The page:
New regulation is coming on board that will have a big impact on customer demand. This includes the European Union’s Corporate Sustainability Reporting Directive (CSRD), which expands the existing Non-Financial Reporting Directive. The CSRD significantly broadens the number of in-scope companies and requires them to disclose on topics including human rights, environmental impacts, climate change, and the double materiality concept. Arnoult believes this will create a ripple effect, in that the Major groups will ask their suppliers, who are SMEs, to provide the same information. Companies will need to have a comprehensive understanding of the jurisdictions in which they operate and the local regulations they have to comply with. In each jurisdiction where a business earns revenue or has certain levels of personnel or customers, regulations might be triggered. In the case of a new acquisition in a new jurisdiction, a company might be subject to a slew of new requirements overnight.

The main development accounting firms will have to face in a very close future is the implementation of the electronic bill, that will become mandatory for all companies in France by 2024. This will be a major change in the way businesses operate, but also in the way accounting firms are producing financial statements and reports. “Bookkeeping will no longer be a relevant source of income for our firms,” said Marques. “We will have to anticipate that evolution, by training our employees, using new tools and software, but also by developing new services using all the data that can be extracted from invoices.”

Electronic invoicing is going to be a strain for accountancy firms and their clients, according to Arnoult. “Electronic invoicing in 2024 poses a challenge to our resources,” he said. “We must have sufficient manpower to process these additional files. We must also be able to offer the tools that will allow our customers to be in compliance.”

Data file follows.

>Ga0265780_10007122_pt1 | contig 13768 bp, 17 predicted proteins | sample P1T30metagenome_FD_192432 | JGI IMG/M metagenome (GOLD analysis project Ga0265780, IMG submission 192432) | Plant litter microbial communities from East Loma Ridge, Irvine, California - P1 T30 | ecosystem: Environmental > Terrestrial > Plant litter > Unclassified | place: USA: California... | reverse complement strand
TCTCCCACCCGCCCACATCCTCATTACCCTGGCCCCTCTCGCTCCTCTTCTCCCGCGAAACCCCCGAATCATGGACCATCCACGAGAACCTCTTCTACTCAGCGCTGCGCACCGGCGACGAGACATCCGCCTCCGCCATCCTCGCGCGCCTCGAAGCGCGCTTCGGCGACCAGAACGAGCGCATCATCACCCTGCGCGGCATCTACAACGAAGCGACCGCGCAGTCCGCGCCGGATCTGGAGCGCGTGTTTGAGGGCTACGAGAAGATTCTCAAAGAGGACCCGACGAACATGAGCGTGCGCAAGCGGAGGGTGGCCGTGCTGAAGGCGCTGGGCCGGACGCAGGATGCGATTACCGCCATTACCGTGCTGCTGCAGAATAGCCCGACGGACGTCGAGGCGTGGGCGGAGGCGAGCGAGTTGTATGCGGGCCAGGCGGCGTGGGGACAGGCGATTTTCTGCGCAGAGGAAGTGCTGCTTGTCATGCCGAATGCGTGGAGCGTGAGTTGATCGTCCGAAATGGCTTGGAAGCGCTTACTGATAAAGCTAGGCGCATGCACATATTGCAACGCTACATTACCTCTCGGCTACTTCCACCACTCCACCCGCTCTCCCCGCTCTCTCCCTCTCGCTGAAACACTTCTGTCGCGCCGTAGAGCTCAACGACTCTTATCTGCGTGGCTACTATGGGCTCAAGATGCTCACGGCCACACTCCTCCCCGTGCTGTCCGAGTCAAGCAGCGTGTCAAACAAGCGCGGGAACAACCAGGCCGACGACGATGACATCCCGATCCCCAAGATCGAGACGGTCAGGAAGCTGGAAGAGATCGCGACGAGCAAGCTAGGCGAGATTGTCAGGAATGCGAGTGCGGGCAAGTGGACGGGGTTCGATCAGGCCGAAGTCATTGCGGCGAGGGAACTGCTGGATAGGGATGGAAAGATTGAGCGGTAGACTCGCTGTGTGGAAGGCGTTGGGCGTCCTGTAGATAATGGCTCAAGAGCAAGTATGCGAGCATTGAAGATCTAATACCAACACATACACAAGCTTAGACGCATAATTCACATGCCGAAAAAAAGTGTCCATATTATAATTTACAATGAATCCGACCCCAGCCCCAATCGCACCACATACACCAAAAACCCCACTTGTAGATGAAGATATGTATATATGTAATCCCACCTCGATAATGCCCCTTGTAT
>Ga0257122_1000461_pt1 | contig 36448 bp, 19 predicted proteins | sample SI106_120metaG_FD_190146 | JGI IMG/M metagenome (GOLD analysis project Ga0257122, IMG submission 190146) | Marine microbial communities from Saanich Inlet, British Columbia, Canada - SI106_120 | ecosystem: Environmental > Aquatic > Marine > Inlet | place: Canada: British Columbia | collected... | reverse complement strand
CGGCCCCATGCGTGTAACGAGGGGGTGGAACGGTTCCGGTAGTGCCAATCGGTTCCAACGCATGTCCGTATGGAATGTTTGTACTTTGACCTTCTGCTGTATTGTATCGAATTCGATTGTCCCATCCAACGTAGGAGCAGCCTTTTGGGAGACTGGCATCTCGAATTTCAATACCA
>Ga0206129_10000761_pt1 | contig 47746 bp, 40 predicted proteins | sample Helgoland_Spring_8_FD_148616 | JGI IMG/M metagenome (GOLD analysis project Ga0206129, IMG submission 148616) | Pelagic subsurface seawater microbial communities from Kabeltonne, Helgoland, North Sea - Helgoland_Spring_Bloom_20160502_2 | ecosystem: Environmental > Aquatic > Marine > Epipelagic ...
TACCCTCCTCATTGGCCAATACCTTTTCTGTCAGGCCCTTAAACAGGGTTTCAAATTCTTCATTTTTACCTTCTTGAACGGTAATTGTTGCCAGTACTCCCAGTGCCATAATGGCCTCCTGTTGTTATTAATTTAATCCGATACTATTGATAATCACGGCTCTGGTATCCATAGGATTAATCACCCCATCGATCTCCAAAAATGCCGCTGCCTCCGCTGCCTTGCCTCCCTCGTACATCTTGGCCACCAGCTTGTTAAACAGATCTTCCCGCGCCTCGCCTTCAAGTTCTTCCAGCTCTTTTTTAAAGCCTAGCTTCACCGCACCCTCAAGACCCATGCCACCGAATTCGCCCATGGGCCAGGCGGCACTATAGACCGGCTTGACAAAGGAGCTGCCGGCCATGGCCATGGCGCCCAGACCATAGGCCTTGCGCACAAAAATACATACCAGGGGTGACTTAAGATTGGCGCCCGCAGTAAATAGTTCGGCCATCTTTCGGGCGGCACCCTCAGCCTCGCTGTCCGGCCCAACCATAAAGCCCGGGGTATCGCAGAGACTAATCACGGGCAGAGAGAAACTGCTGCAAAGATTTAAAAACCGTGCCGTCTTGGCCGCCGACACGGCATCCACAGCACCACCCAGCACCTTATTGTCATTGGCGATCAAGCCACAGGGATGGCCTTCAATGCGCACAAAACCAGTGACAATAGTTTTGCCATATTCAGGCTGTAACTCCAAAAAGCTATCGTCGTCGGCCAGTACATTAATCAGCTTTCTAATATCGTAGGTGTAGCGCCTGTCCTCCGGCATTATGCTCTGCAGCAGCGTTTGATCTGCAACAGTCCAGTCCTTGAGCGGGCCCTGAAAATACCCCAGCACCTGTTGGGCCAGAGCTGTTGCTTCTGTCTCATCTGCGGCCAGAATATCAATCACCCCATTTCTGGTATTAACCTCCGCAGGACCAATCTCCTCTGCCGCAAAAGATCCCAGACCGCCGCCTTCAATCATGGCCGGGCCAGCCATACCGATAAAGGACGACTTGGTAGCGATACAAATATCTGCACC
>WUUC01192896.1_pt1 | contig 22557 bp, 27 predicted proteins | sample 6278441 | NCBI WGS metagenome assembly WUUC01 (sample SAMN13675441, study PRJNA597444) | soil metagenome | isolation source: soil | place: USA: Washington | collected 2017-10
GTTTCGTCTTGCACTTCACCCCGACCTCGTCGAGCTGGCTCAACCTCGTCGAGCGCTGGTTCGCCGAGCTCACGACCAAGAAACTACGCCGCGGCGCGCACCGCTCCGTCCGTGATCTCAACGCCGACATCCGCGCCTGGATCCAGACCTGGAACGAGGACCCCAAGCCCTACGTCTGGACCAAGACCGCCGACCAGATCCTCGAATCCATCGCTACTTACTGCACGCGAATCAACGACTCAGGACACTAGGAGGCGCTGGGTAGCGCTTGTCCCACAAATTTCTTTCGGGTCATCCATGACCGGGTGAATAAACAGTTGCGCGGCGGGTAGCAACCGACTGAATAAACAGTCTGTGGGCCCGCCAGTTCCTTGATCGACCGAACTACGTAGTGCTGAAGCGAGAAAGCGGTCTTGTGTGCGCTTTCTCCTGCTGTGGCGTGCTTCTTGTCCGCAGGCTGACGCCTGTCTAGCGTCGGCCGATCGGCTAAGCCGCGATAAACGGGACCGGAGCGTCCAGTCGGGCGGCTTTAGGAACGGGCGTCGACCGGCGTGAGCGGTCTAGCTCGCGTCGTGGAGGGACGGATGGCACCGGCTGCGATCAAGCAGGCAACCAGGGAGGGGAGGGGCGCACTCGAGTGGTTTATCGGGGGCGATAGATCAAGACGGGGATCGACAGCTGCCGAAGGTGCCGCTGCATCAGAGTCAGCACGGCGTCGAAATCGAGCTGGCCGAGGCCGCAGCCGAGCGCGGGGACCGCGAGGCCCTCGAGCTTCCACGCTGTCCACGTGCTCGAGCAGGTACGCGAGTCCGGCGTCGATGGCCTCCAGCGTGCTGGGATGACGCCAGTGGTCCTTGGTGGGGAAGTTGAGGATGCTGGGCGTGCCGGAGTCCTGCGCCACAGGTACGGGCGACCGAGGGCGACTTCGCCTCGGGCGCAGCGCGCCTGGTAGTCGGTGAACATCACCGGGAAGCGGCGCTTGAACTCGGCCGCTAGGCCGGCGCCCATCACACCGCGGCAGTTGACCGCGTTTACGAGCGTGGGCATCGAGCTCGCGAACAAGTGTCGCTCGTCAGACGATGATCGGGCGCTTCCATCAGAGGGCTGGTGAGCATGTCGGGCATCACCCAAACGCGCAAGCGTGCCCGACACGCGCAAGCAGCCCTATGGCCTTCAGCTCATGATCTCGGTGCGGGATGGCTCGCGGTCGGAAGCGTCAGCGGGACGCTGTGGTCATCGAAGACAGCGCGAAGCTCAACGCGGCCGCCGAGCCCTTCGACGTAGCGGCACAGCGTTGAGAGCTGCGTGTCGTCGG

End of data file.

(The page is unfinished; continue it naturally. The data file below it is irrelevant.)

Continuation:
Accountancy firms of all sizes are having to offer a wider range of services to keep up with customer demand. “Our clients are demanding all kinds of advice,” said Marques. “The production of legal audit reports and financial statements is no longer our core business, with new areas that are now covered by our firms. Accounting and auditing firms will soon be able to provide services such as the establishment or verification of a carbon footprint, implementation of an ESG approach, auditing of information systems. Some of the more ‘traditional’ areas, such as HR, are also developing because of the complexification of our regulations and the need for advice on subjects like recruitment.” Lelong is also seeing ESG services (audit and advisory) growing fast, while demand for insolvency, turnaround and restructuring services is resurging after two years with very little in the way of business in these areas.

The need for more varied skills could be behind the boom in local M&A activity. The year 2021 and the beginning of 2022 were marked by a substantial increase in transactions in the M&A market. However, since the beginning of the Ukrainian war, there has been a very strong decline in the number of transactions: from January to June 2022, it has dropped by 4 % in France. Even though the level of transactions remains higher than it was in 2019, this is the second largest decline in Europe behind Germany.

While the French economy is growing slowly, the spectre of recession has been raised. Francois Villeroy de Galhau, head of the Bank of France, said in November that the French economy should not suffer any hard landing although a ‘limited and temporary recession’ remains possible. The Bank of France has predicted that the French economy will manage positive growth in the final quarter of the year. The European Central Bank (ECB) has increased rates by a combined 200 basis points to 1.5% in just three months, its fastest pace of hikes on record. Markets see them peaking at around 3% next year, suggesting that a further series of raises is still coming to keep control of rapid and broad-based inflation. Villeroy has said that the ECB must not stop raising interest rates until underlying inflation has peaked, but it may slow the pace of hikes once rates hit a level that starts to restrict growth. France has fared better than its neighbours in taming price rises thanks to early energy price caps and fuel subsidies, but economists have warned that its heavy spending on protection for households is storing up trouble in the long run.

Further gloomy news came from economist Jean Pisani-Ferry, who has warned the French government that climate transition will lead to a ‘profound change in development models’ in France and induce ‘negative shocks’ on growth, employment, investment, inflation and inequality for the next 10 years. Pisani-Ferry's research aims to outline initial recommendations on how to adapt the French economy to the goal of achieving carbon neutrality by 2050. Pisani-Ferry stressed the need to get away from an ‘optimistic reading’ of the climate transition. If France is to reach its carbon neutrality in 2050, it has to accept it will come with costs attached. Obsolete factories and production processes, and poorly adapted workplaces, will have to replaced. "We cannot think only in terms of recovery through investment, as if nothing else was going to happen. The next ten years will be difficult," he said.